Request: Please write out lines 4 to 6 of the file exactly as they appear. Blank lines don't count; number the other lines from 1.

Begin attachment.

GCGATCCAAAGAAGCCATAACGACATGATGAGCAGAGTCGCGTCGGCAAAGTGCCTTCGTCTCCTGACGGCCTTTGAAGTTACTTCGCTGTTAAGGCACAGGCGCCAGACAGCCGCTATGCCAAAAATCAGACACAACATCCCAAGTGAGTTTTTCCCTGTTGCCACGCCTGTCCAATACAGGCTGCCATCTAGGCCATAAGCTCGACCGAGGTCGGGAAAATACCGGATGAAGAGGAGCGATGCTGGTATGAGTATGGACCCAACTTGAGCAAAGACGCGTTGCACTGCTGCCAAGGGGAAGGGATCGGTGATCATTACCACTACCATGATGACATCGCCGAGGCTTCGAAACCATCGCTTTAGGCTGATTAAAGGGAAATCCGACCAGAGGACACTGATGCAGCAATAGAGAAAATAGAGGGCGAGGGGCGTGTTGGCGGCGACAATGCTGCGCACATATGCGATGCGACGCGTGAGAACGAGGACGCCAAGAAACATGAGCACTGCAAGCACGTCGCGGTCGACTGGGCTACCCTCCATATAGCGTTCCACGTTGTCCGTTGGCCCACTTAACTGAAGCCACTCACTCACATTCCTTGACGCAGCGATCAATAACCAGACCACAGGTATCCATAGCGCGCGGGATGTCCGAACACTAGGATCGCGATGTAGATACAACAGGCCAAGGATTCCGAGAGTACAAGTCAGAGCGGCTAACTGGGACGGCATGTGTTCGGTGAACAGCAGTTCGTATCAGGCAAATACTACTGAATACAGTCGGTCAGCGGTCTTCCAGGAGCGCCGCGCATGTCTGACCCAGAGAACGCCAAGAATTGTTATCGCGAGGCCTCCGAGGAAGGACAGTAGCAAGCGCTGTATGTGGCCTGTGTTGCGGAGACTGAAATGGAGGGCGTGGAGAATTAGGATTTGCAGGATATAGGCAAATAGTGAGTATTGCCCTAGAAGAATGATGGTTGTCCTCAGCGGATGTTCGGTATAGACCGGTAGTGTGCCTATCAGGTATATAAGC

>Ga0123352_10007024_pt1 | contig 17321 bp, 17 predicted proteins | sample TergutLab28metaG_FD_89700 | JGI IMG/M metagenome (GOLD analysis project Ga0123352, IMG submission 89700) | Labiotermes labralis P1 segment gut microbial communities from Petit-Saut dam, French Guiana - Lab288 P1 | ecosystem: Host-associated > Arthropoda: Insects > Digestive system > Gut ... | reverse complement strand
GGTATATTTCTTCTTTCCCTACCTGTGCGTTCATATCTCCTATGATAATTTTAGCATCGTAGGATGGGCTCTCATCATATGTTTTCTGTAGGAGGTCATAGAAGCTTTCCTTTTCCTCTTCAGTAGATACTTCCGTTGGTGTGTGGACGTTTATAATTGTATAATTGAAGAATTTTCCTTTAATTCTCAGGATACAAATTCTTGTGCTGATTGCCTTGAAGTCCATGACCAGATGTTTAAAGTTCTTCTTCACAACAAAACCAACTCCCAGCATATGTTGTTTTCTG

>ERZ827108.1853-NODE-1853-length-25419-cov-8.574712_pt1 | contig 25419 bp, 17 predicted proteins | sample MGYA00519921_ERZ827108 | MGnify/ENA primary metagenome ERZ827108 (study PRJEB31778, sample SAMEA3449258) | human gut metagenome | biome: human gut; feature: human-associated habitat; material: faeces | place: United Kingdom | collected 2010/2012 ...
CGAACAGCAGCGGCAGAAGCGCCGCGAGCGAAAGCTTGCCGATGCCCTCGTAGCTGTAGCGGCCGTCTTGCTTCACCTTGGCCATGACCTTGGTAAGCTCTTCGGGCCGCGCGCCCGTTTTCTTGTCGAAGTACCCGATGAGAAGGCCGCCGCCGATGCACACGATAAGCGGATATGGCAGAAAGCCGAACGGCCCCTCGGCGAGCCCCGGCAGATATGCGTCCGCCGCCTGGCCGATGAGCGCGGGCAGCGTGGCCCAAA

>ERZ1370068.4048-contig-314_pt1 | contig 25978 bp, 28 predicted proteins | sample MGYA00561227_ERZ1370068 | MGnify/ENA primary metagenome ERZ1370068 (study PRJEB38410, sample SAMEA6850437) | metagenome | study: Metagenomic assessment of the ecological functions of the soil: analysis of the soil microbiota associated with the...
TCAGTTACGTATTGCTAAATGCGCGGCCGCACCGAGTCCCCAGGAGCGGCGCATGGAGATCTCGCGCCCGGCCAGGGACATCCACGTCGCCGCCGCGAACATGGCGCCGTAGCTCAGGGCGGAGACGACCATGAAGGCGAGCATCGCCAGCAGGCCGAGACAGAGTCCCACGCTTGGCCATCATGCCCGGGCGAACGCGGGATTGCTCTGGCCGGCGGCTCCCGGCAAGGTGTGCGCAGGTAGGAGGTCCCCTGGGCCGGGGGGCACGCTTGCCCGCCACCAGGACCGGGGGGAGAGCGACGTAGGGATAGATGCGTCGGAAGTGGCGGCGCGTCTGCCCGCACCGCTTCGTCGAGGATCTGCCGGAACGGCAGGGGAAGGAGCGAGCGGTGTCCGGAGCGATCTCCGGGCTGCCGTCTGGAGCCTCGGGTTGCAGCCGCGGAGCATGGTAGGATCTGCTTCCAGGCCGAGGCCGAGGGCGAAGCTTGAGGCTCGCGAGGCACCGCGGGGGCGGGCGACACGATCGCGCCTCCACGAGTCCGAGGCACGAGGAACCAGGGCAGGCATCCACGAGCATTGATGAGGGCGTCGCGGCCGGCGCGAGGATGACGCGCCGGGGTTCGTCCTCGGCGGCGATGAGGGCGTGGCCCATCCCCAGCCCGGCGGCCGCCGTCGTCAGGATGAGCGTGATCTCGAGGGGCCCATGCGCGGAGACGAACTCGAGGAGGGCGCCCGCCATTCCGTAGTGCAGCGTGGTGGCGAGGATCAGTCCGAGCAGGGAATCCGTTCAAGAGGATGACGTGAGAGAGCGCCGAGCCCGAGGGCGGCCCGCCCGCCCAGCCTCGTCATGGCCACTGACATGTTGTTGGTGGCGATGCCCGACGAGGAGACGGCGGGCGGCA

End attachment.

>ERZ827108.1853-NODE-1853-length-25419-cov-8.574712_pt1 | contig 25419 bp, 17 predicted proteins | sample MGYA00519921_ERZ827108 | MGnify/ENA primary metagenome ERZ827108 (study PRJEB31778, sample SAMEA3449258) | human gut metagenome | biome: human gut; feature: human-associated habitat; material: faeces | place: United Kingdom | collected 2010/2012 ...
CGAACAGCAGCGGCAGAAGCGCCGCGAGCGAAAGCTTGCCGATGCCCTCGTAGCTGTAGCGGCCGTCTTGCTTCACCTTGGCCATGACCTTGGTAAGCTCTTCGGGCCGCGCGCCCGTTTTCTTGTCGAAGTACCCGATGAGAAGGCCGCCGCCGATGCACACGATAAGCGGATATGGCAGAAAGCCGAACGGCCCCTCGGCGAGCCCCGGCAGATATGCGTCCGCCGCCTGGCCGATGAGCGCGGGCAGCGTGGCCCAAA

>ERZ1370068.4048-contig-314_pt1 | contig 25978 bp, 28 predicted proteins | sample MGYA00561227_ERZ1370068 | MGnify/ENA primary metagenome ERZ1370068 (study PRJEB38410, sample SAMEA6850437) | metagenome | study: Metagenomic assessment of the ecological functions of the soil: analysis of the soil microbiota associated with the...